The intentions of the visitors were not hard to predict before kick-off, and there were no surprises from the first whistle: all their outfielders were stationed behind the ball to be obstructive.
As the last manager to win at this fortress in the Premier League since April 2017 while at the helm of Crystal Palace, Allardyce was never going to shun a tactic that has generated so much joy.
In the 2017-18 season, when he lead Merseyside rivals Everton out at Anfield, he followed the same template.
Liverpool were allowed all the ball, but on that occasion, his charges secured a draw through Dominic Calvert-Lewin winning a penalty late on.
On Sunday, it was Liverpool with possession and Liverpool with the attacking ambition, yet they were only 1-0 up at half-time. And were stunned to finish the encounter with just a point.
The goal, their sole shot on target in the first 45, was glorious art.
Joel Matip directed a line-breaking ball into Sadio Mane on the edge of the area. In a split-second, the forward controlled it on his chest, spun away from Semi Ajayi and smashed a half-volley past West Brom goalkeeper Sam Johnstone.
The godly touch, supreme balance and how simple Mane made an incredibly complex piece of play look, was a tonic to an otherwise hard-to-watch half.
Jordan Henderson completed 85 passes in the first half for the hosts, almost twice as many as West Brom (46) managed in total. That was a perfect snapshot of the shape of the game.
Allardyce gambled on affording Matip, Fabinho and Henderson the time and space to supply long balls into the forwards.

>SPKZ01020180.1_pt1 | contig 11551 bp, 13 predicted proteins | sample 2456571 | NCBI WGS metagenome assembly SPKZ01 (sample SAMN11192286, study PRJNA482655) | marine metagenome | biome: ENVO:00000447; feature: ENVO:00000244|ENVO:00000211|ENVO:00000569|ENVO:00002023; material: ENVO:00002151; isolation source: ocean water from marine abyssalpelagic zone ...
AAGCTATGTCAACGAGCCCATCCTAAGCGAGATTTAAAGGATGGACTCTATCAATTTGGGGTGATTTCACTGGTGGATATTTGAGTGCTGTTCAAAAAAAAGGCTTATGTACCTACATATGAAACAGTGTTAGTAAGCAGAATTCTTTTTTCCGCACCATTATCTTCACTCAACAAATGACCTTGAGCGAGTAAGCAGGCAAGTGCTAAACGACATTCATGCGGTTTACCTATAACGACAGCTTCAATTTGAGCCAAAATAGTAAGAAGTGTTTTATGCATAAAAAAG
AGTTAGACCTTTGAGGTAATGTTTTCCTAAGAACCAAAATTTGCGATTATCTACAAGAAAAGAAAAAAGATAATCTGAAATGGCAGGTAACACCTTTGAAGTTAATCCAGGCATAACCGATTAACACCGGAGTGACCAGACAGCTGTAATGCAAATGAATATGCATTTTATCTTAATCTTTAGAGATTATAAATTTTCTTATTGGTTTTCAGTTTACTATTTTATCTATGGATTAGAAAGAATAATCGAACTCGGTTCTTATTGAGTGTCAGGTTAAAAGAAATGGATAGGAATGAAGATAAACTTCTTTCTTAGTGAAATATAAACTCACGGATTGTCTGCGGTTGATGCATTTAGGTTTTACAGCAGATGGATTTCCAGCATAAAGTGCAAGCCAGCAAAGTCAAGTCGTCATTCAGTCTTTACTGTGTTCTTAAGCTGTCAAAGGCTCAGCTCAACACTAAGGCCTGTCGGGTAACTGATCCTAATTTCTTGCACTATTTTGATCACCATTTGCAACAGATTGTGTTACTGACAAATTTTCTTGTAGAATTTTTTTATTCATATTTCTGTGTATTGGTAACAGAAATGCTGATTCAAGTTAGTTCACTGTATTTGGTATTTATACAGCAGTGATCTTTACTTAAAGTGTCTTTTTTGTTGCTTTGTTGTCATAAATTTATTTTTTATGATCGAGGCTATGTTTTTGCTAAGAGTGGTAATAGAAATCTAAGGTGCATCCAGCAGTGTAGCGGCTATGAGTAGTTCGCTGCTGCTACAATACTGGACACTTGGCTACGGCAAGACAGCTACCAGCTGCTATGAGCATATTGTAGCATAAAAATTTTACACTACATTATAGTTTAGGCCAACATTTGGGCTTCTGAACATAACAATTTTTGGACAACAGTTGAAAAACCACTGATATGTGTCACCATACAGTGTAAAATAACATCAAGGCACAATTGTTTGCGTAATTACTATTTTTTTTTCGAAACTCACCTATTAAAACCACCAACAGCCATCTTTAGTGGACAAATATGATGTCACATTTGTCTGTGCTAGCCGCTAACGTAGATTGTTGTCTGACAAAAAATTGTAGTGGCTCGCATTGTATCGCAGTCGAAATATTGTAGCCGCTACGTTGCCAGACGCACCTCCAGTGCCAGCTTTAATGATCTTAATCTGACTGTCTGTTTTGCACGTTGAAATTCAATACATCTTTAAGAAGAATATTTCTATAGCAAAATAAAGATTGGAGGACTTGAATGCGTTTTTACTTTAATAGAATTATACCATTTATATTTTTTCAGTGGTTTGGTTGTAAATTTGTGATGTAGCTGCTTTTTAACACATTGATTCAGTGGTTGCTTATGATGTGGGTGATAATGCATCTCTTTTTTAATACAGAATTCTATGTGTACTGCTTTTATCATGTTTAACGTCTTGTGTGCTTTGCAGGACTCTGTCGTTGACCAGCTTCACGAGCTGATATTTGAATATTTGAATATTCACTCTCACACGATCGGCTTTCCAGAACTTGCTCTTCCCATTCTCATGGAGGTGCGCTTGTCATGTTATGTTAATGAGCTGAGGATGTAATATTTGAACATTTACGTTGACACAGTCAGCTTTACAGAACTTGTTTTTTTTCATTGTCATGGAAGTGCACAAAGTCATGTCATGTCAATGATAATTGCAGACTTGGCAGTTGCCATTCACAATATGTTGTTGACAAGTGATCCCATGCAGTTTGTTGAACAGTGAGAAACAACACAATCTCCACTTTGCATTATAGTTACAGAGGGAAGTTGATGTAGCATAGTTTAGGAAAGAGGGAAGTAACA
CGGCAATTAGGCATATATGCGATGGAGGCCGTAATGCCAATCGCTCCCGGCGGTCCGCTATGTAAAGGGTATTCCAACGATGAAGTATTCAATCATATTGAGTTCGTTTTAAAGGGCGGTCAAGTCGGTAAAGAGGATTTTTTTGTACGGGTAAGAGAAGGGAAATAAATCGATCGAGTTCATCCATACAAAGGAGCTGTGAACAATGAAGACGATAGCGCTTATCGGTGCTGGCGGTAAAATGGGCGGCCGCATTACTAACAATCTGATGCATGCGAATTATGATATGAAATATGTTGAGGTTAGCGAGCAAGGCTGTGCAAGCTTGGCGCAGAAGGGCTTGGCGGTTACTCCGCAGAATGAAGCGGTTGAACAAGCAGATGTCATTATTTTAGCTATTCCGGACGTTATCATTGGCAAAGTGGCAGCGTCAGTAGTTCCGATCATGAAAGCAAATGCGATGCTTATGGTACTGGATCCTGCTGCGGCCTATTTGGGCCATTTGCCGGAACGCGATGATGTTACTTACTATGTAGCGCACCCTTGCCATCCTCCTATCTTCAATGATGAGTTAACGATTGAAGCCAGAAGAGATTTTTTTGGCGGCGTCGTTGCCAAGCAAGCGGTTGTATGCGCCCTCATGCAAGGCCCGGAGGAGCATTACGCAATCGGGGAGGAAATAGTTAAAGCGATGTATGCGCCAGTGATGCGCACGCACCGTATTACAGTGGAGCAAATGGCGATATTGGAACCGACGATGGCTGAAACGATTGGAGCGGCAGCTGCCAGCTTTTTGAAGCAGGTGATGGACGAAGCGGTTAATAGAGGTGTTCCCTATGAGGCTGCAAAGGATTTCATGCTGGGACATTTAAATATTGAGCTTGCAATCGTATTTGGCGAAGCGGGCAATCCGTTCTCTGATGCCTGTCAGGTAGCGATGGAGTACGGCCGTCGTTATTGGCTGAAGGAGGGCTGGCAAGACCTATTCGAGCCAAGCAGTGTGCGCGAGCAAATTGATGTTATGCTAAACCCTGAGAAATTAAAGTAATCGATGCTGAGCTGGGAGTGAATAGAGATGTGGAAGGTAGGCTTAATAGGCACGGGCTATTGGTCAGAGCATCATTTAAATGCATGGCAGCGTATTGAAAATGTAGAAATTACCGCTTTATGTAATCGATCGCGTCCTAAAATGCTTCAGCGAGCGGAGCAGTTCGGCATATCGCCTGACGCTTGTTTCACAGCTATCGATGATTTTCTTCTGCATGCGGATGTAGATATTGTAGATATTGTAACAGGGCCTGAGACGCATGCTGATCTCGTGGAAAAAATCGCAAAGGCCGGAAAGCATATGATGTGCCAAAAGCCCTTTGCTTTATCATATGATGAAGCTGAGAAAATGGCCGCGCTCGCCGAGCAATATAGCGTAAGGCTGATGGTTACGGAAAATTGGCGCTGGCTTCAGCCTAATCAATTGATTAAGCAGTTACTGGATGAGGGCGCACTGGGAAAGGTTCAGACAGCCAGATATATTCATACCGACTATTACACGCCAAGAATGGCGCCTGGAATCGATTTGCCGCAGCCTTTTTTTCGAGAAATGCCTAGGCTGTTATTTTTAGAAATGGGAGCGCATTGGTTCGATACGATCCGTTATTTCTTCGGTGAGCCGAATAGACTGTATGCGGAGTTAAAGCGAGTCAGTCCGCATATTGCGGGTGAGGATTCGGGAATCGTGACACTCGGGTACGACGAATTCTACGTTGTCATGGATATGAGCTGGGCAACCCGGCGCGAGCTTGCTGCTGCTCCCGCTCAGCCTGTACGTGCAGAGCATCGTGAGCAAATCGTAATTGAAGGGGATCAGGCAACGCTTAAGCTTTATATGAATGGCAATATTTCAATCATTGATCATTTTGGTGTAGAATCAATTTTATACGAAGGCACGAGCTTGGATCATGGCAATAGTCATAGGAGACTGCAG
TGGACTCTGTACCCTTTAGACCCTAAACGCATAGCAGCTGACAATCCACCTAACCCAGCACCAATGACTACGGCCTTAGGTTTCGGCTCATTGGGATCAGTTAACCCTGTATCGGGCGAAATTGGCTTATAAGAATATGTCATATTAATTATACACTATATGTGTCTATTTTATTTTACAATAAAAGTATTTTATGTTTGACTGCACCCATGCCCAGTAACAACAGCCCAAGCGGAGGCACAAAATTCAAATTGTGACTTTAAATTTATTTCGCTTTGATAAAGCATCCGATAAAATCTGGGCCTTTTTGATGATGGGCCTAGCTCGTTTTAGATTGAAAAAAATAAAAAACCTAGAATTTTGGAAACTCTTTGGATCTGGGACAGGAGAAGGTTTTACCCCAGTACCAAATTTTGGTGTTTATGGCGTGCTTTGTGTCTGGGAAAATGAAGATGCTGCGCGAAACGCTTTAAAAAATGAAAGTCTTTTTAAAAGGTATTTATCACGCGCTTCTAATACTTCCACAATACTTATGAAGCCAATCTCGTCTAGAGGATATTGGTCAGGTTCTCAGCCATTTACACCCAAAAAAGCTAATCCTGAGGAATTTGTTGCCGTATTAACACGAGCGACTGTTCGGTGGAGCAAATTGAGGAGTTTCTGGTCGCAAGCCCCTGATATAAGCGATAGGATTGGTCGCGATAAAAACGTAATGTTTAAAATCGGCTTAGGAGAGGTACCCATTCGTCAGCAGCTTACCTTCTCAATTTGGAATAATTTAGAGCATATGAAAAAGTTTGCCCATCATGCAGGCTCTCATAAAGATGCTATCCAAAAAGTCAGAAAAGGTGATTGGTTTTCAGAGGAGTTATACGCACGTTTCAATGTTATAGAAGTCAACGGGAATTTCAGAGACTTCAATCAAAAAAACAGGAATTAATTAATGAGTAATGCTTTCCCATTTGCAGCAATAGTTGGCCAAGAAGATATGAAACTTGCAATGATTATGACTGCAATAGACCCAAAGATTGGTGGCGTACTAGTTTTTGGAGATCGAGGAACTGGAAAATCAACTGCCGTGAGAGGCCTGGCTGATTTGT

The opener had come from taking such a risk, but considering how teams like Wolves have been recently demolished here, the 66-year-old viewed it as the lesser of two evils.
After the break, his men started to mix their defensive doggedness with offensive ideals. As the minutes ticked on, Liverpool became anxious about only having a one-goal cushion, while West Brom were evidently emboldened by it.
The loss of Matip through a groin injury saw teenager Rhys Williams replace him, which gave the struggling side further confidence.
Naturally, it was still Liverpool pushing to add to their tally, but West Brom were succeeding in making the match as scrappy as possible, slicing through the rhythm of the champions’ attacks.
The one moment the visitors had waited and wished for landed at Karlan Grant’s feet. A long punt forward to clear a Liverpool move gave the striker a chance to beat Williams to the ball and he skinned him.
Left facing a one-on-one, Alisson adjusted his body to narrow the angle for Grant while reducing his time to take the shot and saved the effort with his legs. The ‘Big Sam’ masterclass, as seen on this ground before, was only delayed, not denied.
Liverpool tried to desperately force a second goal, which made their play anxious and loose.
They kept gifting their opponents possession and opportunities, which they ultimately seized.
On 82 minutes, Matheus Pereira took a short corner and his cross was met by Semi Ajayi, who towered over Fabinho and sent a header off the inside of the post and in.
Johnstone ensured the point was secured with a top-shelf late save. Substitute Alex Oxlade-Chamberlain’s deep cross was headed towards the far corner by Roberto Firmino, but the goalkeeper leaped to his left to thwart the Brazilian and Liverpool.
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